Norovirus: Hand hygiene matters — a lot

It’s stomach flu season which means we are seeing our seasonal surge in norovirus cases across the country. The U.K. and the U.S. are actually season unusually high numbers this year (66% higher in the U.K.) and though that hasn’t been the case in Canada so far, it’s best to be vigilant.

Despite its common moniker, norovirus isn’t actually a flu virus. It’s the cause of more than 1 million food-related illnesses across Canada annually, and though people typically get over the bug in a couple of days, those days can be unpleasant – vomiting, diarrhea, etc.

When an outbreak begins, it can be very difficult to stop it. Norovirus spreads primarily across surfaces and by way of bodily fluids. Crucially, an infectious dose doesn’t actually have to contain that much of the virus. As Katherine Wu wrote in a recent piece for the Atlantic, “some have estimated that ingesting as few as 18 infectious units of virus can be enough to sicken someone… At an extreme, a single gram of feces–roughly the heft of a jelly bean–could contain as many as 5.5 billion infectious doses, enough to send the entire population of Eurasia sprinting for the toilet.”

Shared food, contaminated water, surfaces that have been in contact with vomit or fecal matter are common vectors of the disease. People can be infectious days before symptoms start and for nearly a week after they subside. Unlike other viruses, catching the virus also doesn’t confer any immunity that lasts longer than a few weeks, meaning people can get the same norovirus strain year after year.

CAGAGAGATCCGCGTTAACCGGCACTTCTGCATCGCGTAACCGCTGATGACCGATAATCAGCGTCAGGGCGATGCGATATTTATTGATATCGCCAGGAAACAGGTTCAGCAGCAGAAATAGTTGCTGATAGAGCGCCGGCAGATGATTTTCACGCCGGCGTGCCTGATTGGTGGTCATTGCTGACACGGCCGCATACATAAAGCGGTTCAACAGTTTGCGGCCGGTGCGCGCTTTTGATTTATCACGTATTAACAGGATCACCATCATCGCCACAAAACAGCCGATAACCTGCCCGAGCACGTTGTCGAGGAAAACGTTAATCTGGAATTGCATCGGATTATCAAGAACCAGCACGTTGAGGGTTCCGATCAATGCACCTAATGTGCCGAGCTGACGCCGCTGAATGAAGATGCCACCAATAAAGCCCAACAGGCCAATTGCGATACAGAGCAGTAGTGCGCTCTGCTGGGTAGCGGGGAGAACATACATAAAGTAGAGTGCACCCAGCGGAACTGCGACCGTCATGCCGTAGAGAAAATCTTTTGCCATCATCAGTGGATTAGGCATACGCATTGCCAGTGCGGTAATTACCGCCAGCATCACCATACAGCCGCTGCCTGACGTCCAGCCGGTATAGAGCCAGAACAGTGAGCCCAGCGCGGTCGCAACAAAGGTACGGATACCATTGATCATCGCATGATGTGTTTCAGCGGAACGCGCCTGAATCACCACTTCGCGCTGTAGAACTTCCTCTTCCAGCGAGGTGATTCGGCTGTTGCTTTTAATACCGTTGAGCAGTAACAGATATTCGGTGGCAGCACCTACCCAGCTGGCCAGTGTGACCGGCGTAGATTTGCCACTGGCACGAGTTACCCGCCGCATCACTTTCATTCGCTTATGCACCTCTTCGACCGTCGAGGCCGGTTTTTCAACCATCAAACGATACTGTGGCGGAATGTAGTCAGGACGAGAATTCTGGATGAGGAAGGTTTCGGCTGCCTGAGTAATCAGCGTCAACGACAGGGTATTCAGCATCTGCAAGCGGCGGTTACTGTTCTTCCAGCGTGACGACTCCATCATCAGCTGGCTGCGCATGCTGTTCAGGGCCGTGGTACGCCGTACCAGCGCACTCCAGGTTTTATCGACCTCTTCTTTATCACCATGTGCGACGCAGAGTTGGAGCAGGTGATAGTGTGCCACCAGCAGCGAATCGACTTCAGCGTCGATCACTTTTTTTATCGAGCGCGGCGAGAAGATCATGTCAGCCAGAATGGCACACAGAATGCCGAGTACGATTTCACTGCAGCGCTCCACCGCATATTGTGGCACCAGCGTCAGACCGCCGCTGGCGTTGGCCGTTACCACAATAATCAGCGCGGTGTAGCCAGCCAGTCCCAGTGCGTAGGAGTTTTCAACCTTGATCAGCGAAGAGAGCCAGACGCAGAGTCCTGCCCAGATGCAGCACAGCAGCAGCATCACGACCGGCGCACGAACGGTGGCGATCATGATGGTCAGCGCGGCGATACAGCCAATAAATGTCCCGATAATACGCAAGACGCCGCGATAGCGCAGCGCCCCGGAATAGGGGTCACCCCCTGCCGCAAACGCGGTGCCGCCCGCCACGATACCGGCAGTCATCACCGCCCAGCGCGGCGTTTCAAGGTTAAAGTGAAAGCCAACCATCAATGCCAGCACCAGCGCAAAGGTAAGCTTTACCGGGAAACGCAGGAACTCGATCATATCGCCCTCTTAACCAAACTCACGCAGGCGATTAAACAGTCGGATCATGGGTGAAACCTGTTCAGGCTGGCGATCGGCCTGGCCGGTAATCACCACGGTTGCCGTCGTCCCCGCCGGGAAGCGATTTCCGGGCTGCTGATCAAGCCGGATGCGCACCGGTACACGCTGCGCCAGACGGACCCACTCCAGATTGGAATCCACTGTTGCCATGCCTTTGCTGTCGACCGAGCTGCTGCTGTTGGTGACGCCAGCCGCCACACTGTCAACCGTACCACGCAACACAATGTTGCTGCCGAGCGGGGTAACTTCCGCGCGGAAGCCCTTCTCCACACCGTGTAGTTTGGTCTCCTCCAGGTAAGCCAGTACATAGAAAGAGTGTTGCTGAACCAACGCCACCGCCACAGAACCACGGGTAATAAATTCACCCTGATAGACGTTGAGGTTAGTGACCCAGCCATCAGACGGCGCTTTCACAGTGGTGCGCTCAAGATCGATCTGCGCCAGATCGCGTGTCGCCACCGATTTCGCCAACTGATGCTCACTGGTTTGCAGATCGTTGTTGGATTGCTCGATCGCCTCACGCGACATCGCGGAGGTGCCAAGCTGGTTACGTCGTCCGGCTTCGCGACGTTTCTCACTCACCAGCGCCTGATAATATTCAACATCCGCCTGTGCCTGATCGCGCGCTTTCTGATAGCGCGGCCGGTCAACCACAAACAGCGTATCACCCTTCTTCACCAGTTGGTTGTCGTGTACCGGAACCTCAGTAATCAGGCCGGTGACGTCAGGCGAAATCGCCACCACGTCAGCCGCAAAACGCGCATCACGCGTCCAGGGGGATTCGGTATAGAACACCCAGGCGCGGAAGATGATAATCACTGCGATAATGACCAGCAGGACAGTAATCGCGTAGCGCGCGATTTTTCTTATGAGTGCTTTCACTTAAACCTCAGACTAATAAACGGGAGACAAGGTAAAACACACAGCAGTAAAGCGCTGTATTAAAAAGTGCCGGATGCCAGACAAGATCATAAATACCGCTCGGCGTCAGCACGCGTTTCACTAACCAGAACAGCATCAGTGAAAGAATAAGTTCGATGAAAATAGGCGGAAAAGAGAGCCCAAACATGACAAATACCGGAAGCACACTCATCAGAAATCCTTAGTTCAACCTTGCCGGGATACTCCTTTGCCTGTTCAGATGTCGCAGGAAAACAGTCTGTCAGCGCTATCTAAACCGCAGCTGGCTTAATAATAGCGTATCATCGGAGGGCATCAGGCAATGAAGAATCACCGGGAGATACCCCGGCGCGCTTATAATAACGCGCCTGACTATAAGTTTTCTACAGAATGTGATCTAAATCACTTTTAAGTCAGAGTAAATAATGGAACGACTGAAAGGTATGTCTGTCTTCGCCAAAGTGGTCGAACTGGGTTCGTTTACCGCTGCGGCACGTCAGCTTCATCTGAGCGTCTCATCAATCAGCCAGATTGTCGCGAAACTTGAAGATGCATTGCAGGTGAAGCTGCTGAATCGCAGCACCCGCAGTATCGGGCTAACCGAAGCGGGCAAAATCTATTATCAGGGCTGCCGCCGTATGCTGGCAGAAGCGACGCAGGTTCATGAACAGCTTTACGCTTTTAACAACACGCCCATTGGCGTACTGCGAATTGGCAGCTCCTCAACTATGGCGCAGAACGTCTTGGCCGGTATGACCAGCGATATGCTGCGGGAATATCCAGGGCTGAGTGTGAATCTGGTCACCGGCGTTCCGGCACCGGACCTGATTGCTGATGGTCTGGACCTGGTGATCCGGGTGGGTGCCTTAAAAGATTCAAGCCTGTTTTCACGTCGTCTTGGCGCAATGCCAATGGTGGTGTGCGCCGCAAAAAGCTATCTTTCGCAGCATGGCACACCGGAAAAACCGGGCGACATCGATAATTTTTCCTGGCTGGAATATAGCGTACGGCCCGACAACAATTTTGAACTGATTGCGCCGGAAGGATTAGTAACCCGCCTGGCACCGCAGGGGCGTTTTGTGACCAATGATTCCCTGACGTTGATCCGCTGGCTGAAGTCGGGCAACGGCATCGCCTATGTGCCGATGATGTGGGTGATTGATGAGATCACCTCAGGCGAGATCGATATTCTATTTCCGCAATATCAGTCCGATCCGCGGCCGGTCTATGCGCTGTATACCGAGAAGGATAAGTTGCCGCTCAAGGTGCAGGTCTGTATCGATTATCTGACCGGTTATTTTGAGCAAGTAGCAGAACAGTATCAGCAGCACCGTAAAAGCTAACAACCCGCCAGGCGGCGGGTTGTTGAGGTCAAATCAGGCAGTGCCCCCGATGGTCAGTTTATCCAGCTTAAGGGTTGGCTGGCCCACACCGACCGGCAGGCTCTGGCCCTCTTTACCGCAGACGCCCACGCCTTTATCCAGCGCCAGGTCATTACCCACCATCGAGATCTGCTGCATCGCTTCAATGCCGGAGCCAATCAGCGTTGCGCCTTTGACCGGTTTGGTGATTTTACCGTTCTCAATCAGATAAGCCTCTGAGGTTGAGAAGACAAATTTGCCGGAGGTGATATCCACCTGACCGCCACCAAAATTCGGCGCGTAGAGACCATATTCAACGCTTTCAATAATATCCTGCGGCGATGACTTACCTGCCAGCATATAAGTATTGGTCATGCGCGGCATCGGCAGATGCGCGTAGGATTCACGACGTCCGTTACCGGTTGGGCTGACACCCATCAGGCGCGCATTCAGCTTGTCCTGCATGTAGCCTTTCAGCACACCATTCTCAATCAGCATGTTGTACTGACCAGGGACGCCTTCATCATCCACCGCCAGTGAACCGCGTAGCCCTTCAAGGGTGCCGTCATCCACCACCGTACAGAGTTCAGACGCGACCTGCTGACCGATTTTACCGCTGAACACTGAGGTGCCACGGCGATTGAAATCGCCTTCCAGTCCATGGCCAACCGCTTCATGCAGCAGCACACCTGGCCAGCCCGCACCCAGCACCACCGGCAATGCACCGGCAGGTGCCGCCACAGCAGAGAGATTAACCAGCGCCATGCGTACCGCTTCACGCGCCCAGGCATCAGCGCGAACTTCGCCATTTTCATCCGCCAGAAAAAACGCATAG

The virus is also particularly resilient, and can live on surfaces for days.

So, what can you do about it?

Keep Your House Clean

Be diligent about washing blankets, sheets, clothes, and pillow cases. If your washing machine has a “sanitize” setting, use that. Use bleach if possible on bathroom surfaces and keep kitchen surfaces free of germs.

Keep Your Hands Clean

Unfortunately, norovirus is encased in a hard protein shell that makes it resistant to alcohol-based hand sanitizers. That means soap and water is king. But if for whatever reason you’re unable to wash you hands, sanitizer may be an effective mitigating factor until you’re able to get to a sink.

Also, during this season, it may make sense to embrace the fist bump over the hand shake. As with all illnesses, if you’re not feeling well, stay home.

At Ethisan, we’re answering questions about common illnesses and hand hygiene. Our sanitizers are made from seven ingredients or fewer and are plant-based, eco-friendly, and Canadian-made. Browse our products to learn more.